I traveled to Atlanta, Georgia for a diner meetup recently. I drove through the night and arrived in Atlanta just before sunrise. The fluorescents in gas stations hurt my eyes so I did not stop for snacks and found myself famished as I passed my 17th Waffle House. I believe all multiples of 7, not just 7 itself, are lucky numbers so I decided to stop.
It was an exciting late night venture as it was both my first Waffle House experience and the first time I’ve ever been to a diner guarded by an armed security guard. I appreciate any establishment that takes its waffle batter security so seriously.
I was seated at a large booth, adjacent to a couple who had just eloped in the booth next to me. After they had finished reciting their vows, their pastor left, and I asked them if they would like to join me in my booth. And so we dined.
The diner aesthetic
Diners are not supposed to look ‘nice’. They are supposed to look like the unguarded, vanilla core of our everyday lives. They do not represent our hopes, our dreams, or our failures, but the predictable, reassuring inevitability of our daily urge to wake up and to eat breakfast foods. The diner aesthetic in its purest form is, thus, a visual representation of the middle way.
But Waffle House was perhaps rather ugly. The maroon parquet floors reminded me of a DMV office built in the 1970s. The flexible wooden panels glued to the booths were in need of a deep cleanse. The sepia tones were just too damn sepia if you pardon my French. Yet, I do admit there was a certain charm in all of this, although I still prefer the more traditional aesthetic of the New York City diner.
The Diner Enthusiast says: "If diner aesthetic was plotted on a box and whisker plot, Waffle House would sit in the the lower quartile. I love box and whisker plots."
I’ve already explained to you that this was a very early morning diner excursion. And, well, quite frankly, I do not remember a lot about the service I received at Waffle House. Perhaps the best waiter is neither seen nor heard.
The Diner Enthusiast says: "You can always tell a Milford man."
Did Waffle House serve the best diner food I’ve ever tasted? No, it did not. That is not the right question, however. Diner food in its Platonic form is supposed to satisfy more than just the palette.
Here’s what I ordered:
Cheese sandwich, grilled
Hashbrowns: smothered, covered, diced
~The Grilled Cheese Sandwich
There is a fairly low bar for a grilled cheese sandwich when it comes to acceptable appearances. At bare minimum, the two slices of bread have to match in shape and size. Fascinatingly, Waffle House did not reach that bar.
I also had a problem with the actual tastiness of the grilled cheese sandwich. As you can see, there appears to be only one slice of Kraft American cheese on this sandwich. If Waffle House committed as much energy to my grilled cheese sandwich as they do on security, perhaps my grilled cheese sandwich would have involved more cheese.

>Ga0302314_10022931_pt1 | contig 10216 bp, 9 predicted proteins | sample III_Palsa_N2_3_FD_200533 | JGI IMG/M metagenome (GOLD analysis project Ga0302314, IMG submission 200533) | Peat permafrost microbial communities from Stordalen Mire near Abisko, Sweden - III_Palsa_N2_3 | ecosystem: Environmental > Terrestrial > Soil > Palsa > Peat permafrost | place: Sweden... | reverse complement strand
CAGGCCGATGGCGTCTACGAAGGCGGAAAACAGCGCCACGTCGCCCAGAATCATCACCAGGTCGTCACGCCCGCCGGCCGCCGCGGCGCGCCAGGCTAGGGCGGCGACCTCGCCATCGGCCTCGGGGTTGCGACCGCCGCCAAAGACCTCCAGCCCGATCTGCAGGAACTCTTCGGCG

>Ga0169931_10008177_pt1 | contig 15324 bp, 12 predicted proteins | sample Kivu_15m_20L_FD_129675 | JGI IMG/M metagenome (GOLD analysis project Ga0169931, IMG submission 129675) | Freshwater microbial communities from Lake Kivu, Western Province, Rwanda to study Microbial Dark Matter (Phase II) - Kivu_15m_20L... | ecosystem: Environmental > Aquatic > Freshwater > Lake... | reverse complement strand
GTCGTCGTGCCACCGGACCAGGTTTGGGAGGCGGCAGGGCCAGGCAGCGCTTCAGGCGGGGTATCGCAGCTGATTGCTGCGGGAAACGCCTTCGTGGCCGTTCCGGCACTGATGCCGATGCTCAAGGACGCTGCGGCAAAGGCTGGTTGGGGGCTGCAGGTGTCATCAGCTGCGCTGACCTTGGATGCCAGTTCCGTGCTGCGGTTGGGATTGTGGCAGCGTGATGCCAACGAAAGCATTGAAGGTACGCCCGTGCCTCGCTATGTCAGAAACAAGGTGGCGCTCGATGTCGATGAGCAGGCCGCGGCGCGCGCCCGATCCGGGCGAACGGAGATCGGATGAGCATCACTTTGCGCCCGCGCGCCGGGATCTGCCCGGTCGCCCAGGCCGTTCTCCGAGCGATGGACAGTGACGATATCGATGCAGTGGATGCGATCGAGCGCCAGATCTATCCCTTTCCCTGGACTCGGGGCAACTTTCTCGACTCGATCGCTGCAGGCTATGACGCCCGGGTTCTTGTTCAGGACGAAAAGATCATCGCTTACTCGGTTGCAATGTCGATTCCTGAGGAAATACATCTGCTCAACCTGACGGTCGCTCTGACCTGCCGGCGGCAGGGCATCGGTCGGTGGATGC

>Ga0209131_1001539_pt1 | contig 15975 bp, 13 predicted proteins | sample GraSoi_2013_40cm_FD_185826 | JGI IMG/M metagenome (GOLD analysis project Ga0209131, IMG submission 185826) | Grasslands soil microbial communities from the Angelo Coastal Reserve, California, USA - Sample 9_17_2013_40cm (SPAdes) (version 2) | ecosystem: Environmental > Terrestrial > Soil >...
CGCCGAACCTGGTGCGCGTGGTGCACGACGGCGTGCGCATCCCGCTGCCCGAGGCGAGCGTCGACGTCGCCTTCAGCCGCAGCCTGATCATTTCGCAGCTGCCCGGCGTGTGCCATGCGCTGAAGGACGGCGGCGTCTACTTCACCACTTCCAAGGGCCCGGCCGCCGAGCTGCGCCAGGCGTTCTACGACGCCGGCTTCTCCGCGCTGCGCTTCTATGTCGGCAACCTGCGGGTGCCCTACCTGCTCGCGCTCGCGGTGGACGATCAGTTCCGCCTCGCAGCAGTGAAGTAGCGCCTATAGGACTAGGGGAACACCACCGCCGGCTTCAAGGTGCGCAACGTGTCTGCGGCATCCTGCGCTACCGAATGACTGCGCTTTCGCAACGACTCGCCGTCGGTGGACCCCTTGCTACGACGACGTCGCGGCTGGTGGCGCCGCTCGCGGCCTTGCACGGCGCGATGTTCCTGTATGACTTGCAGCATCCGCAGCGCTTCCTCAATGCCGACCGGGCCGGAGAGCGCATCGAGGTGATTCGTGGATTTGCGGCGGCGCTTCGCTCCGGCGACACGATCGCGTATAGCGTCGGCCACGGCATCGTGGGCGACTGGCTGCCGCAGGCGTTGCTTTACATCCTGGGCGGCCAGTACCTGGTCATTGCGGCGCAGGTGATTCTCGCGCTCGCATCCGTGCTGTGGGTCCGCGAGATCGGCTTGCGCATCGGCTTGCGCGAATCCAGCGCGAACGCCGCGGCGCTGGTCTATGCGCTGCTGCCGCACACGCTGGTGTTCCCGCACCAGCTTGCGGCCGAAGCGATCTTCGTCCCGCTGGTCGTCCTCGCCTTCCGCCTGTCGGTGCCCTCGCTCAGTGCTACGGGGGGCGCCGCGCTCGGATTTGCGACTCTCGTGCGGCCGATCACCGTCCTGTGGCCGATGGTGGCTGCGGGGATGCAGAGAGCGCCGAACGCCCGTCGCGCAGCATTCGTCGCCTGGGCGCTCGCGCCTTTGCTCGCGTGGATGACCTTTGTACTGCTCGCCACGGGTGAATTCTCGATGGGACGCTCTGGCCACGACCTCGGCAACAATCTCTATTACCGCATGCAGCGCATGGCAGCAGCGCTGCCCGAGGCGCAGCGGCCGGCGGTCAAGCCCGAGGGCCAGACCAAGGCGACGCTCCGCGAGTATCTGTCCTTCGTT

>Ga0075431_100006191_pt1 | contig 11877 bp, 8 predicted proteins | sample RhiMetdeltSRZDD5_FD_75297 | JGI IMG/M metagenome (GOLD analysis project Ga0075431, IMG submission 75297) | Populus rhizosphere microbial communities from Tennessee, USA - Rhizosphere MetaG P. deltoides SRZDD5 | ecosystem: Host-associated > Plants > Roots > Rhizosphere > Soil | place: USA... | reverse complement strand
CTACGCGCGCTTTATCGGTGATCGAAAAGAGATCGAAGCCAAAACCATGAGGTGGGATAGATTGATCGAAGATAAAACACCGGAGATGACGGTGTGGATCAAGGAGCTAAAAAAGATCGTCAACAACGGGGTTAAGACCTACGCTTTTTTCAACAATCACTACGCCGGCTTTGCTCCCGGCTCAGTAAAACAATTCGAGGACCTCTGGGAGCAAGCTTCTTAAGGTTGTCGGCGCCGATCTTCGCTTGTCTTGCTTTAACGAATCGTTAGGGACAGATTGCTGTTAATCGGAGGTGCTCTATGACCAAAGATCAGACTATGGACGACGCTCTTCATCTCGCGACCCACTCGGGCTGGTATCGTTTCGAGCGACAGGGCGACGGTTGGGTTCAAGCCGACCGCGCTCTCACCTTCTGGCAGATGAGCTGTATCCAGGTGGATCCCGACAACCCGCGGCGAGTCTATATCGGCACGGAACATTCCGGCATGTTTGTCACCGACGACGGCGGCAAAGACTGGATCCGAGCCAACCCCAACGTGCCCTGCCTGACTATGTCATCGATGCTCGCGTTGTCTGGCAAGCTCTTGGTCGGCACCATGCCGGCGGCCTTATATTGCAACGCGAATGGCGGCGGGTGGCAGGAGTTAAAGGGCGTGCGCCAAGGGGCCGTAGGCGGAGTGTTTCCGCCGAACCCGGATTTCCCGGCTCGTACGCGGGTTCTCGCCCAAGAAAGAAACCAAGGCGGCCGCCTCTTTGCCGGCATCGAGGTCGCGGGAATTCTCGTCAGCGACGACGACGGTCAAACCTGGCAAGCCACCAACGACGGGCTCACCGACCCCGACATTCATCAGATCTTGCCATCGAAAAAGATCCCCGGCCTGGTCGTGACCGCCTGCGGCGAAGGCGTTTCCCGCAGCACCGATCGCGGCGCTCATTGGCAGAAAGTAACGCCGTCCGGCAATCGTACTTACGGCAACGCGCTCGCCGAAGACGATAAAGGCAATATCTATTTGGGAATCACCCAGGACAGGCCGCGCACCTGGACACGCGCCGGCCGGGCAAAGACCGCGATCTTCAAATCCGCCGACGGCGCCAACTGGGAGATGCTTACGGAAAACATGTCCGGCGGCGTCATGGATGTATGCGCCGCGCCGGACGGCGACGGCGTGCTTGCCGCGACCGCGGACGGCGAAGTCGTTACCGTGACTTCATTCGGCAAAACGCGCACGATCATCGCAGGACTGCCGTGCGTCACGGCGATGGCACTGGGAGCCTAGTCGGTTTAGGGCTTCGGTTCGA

~The Hashbrowns: smothered, covered, diced
Waffle House offers its diners eight different hashbrown options, each with its own corresponding code name. Please refer to appendix item A for a full list.
I chose to have my hashbrowns smothered, covered, and diced, meaning I ordered hashbrowns that were cooked with onions, tomatoes, and covered with cheese. They were delicious, the highlight of the meal.
I cannot point to the exact point in history, but within the past few decades, the ‘Belgian’ waffle became synonymous with ‘waffle’. If you order a waffle today, you expect a Belgian waffle made with a light, fluffy batter, deep pockets, and crisp edges.
Waffle House does not serve its waffles Belgian. Its waffles are smaller, thinner, and far more dense, the neutron star of waffles. It tasted like cake batter, which although not unpleasant, was not what I was expecting.
The Diner Enthusiast says: "Neutron stars are not particularly inspiring. Nor was this waffle or grilled cheese sandwich."
Waffle House is affordable. The total price for my waffle, grilled cheese, and smothered, covered, and diced hashbrowns was $10.55. Although the food would have tasted better in a finer diner, the bill would have easily been double the price. These are the types of trade-off’s a diner patron must deal with in choosing the right establishment for the right time and place.
The Diner Enthusiast says: "I would choose to pay more for better food."
I found love in a hopeless place at Waffle House. I personally, did not find love. But I found two people who were in love with each other getting married at the Waffle House. Although it may have been an arranged marriage so it is not clear if they were in love.
Diners are not black and white. My goal is to discuss diners, not to review them as ‘good’ or ‘bad’. I’ve left a few discussion points below to help start your conversations in the comments section.
At what point in history did the ‘Belgian’ Waffle become synonymous with the ‘Waffle’?
Why are there so many Waffle Houses in Atlanta?
How do you like your hashbrowns at Waffle House? Code names only, please.
What do you listen to on long car rides? I prefer Ham radio.